Towpath Trail Update

towpathtrailConstruction continues on the Towpath Trail.  Clearing a grubbing of the entire length (shown above in red) will be completed shortly.    The contractor is trying to move a barge into Weger’s Pond outlet on which a pile driver can be mounted.  The piles are necessary as a foundation for the 140 foot bridge across the outlet.  The bridge will arrive in 20 foot sections.  The fabricated bridge will be lifted in place by two “small” cranes at either end of the trail.

This dump truck backed over a half mile into the woods to get a load of debris!

This view at left was taken from atop the farmer’s bridge abutment to the east of Clutes Dry Dock. You can see that the trail is wide enough for a good size excavator as well as the construction sized dump truck.  The truck backed over a half mile into the woods to get a load of debris.

This week the Preserve is closed to all but duck hunters, so work on the eastern Halfmoon end of the trail will be the focus.

Work on the 10 foot wide stone dust trail is expected to be complete by the end of the year.  Its is truly exciting to see the progress.  This will be a wonderful recreational recourse for the Byway corridor.

Towpath Trail

Early advocates of the Mohawk Towpath Byway envisioned a reconstructed Towpath through the Vischer Ferry Nature and Historic Preserve into the Town of Halfmoon.  The eastern end of the trail will connect to Canal Road, rise a slope in a northerly direction just west of the abutment of the I-87 Northway southbound right of way and drop in elevation to meet the historic 1842 Erie Canal towpath and then proceed westerly across the outlet of Weger’s Pond,  pass on the south side of the Canal in the vicinity of Clutes Dry Dock, and emerge on the Water Authority Access Road in the Preserve.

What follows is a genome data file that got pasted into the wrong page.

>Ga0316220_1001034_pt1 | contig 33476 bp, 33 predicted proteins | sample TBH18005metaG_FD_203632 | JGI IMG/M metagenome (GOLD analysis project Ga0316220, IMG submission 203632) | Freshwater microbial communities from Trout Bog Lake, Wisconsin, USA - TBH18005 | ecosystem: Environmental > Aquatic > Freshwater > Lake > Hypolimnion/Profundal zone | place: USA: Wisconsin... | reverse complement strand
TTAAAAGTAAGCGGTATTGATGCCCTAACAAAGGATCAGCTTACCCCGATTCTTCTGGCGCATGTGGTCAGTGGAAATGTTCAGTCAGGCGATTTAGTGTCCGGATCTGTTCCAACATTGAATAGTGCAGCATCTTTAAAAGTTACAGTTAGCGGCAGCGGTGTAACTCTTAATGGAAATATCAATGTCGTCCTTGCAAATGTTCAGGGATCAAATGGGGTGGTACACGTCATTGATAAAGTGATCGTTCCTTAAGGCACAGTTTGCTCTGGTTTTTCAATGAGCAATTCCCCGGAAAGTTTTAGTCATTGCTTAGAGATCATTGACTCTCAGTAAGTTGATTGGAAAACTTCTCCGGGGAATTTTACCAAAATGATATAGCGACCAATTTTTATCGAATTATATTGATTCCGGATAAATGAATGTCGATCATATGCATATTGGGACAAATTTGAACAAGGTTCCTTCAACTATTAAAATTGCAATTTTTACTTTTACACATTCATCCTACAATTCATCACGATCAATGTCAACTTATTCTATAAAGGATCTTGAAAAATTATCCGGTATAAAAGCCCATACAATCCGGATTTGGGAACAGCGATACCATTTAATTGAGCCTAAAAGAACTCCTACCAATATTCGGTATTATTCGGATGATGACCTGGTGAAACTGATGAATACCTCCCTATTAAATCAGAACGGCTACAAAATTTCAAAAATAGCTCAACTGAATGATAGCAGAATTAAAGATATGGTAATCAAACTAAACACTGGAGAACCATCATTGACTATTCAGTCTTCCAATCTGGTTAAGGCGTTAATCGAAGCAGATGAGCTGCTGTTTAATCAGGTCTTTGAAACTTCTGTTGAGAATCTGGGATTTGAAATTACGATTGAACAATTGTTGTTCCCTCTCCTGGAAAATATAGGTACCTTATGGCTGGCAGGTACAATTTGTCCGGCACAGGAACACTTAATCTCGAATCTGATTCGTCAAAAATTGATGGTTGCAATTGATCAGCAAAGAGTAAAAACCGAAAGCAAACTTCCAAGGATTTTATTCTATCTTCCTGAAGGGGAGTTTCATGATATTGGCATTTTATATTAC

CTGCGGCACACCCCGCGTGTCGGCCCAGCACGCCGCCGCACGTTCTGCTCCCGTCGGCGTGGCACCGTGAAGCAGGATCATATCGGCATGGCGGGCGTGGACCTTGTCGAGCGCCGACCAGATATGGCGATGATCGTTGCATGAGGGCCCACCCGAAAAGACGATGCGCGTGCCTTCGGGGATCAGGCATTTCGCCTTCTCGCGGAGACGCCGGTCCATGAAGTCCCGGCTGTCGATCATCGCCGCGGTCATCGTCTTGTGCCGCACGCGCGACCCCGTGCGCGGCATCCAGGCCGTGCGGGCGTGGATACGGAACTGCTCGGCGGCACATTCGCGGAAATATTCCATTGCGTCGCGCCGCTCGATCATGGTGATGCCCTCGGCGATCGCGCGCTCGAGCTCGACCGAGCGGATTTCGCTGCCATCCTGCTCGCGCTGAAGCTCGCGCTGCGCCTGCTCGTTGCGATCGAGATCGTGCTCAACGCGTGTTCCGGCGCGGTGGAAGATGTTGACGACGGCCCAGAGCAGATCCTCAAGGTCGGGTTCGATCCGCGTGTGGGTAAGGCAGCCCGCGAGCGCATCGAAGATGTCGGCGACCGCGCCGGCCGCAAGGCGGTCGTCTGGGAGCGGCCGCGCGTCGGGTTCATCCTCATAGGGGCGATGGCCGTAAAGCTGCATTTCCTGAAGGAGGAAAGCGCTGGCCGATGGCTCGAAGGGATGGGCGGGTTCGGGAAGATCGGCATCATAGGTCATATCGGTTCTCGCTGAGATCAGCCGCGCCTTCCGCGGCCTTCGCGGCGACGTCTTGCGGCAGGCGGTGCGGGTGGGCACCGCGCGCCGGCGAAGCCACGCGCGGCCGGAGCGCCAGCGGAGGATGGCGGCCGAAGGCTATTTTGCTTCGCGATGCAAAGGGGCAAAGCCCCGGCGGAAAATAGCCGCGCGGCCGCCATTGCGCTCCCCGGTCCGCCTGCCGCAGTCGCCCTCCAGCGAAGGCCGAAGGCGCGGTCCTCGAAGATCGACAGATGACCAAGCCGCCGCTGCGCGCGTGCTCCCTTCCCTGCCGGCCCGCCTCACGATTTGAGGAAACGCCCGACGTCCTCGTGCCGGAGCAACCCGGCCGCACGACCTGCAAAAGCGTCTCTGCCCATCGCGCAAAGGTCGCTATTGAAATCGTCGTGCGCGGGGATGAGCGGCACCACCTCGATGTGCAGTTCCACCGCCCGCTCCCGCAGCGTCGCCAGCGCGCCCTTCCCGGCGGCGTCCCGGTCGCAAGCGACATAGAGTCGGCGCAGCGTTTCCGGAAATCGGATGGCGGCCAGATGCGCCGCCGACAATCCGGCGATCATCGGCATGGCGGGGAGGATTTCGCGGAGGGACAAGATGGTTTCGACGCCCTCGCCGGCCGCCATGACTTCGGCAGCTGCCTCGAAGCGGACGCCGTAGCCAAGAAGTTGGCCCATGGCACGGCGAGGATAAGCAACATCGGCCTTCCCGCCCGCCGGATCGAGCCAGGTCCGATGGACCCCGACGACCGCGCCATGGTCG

The Towpath Trail with the 1842 enlarged Erie Canal beyond the trees to the left.

The two Towns began the project in very early spring by cutting larger trees along what will be a 10 foot wide trail.  The trees had to be removed before the end of March when endangered species start their return for the nesting season.  This is in one of the remotest parts of the two towns.

Construction crews are now just east of Clutes Dry Dock near the power lines with a chipper and saws clearing for better access and more refined trail work.

It is hard to imagine this being part of the major route through the Appalachian Mountains almost 200 years ago.  By 1842 more than 100 canal boats a day would pass through this part of the Erie Canal, propelled by draft animals, mostly mules on this south berm of the Erie Canal.  By December we will all be able to hike the reconstructed trail from the Preserve through to Canal Road then east along the Crescent Park Trail to the Route 9 Bridge at Crescent.


Catbird Seat


Photo by John Briggs

An interesting sound as we recreate within the Mohawk Towpath Byway corridor is the song of the Catbird.  Audubon publications say that the bird got its name because it sounds like an cat’s, “Meow.”  It’s a unique sound in trees and low brush, and, usually, has two very distinct syllables, like “me-ow”.  If it were a cat making that sound it would certainly be in distress, and from a bird, I first wondered if there were something wrong with it’s voice mechanism.  The sound is so gravelly.